RUIL's artwork 'Gurrk' features in Melbourne Science Gallery Blood exhibition
Blood: Attract and Repel is open until September 23!
Gurrk: How does language evolve? And do the words we use define our identity?
RUIL team members Nick Thieberger and Rachel Nordlinger have been instrumental in creating the Gurrk display, an artwork featured in the Melbourne Science Gallery exhibition, 'Blood: attract and repel'.
Gurrk means blood in the Woi wurrung language of the Wurundjeri people, the traditional custodians of the land that is now part of Melbourne. The original inhabitants of Australia, Aboriginal and Torres Strait Islander peoples, belonged to over 700 different nations. These groups spoke hundreds of different languages, making Australia one of the most linguistically diverse places on Earth. Fewer than 150 of these languages remain in regular use and all but a few are now considered endangered.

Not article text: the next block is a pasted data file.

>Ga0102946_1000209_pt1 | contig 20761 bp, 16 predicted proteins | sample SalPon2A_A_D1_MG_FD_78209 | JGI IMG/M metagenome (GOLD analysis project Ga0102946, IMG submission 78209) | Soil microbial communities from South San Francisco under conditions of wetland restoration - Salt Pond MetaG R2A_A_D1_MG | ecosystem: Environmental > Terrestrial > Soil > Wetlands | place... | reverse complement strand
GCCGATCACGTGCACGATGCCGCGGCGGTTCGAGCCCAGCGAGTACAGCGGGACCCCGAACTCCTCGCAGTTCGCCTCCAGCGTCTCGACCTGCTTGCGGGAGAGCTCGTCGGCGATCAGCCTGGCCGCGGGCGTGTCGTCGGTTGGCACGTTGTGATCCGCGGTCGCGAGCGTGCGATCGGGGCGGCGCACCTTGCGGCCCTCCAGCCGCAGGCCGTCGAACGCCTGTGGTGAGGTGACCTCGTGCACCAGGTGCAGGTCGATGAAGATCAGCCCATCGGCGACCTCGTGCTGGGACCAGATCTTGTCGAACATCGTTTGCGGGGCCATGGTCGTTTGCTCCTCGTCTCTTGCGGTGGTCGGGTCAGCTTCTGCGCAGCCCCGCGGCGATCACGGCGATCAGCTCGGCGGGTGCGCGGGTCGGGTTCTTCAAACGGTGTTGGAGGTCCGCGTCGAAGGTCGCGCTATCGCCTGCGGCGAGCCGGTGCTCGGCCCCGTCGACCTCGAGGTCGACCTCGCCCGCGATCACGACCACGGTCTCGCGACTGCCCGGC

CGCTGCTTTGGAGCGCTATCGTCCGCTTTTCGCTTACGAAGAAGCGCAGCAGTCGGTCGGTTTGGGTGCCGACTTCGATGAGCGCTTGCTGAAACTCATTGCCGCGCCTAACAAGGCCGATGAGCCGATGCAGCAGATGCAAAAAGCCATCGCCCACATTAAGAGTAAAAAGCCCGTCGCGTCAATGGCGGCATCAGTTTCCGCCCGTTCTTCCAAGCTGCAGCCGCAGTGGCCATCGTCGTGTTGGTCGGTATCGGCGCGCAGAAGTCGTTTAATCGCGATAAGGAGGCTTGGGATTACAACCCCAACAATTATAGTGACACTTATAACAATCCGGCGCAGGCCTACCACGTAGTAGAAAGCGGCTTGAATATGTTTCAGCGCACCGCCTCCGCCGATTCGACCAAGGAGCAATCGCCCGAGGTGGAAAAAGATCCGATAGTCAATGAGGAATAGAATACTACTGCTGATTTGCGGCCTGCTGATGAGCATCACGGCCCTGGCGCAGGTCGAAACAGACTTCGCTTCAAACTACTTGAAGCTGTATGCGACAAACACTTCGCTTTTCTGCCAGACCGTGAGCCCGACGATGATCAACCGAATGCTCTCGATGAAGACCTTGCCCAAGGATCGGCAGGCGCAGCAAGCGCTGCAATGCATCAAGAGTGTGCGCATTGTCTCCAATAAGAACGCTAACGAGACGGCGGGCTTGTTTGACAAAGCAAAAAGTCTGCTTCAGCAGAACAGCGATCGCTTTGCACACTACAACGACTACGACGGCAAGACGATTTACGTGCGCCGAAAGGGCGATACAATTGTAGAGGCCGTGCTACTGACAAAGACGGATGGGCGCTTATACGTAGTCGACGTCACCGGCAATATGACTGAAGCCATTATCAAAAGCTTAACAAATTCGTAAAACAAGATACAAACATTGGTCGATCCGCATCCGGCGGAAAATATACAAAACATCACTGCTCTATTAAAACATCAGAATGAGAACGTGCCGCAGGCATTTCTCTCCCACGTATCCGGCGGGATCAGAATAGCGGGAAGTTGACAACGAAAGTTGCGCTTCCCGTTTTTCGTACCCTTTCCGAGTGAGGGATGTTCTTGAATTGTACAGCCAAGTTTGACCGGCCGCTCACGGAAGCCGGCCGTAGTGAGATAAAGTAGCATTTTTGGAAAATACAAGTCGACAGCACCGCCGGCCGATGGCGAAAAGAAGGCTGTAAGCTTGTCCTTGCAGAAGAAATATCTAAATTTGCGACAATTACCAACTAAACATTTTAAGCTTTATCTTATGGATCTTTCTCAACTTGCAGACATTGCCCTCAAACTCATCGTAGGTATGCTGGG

Originally produced by Norman Tindale in 1974, the Tindale Map is an attempt to represent the languages of the Aboriginal people of Australia. This interactive version allows you to explore the vast array of languages through one word, blood. The memetics (evolutionary transfer of cultural information) of human language can be visualised across Australia.
Visit the Melbourne Science Gallery at the Frank Tate Building, the University of Melbourne, from now until September 23.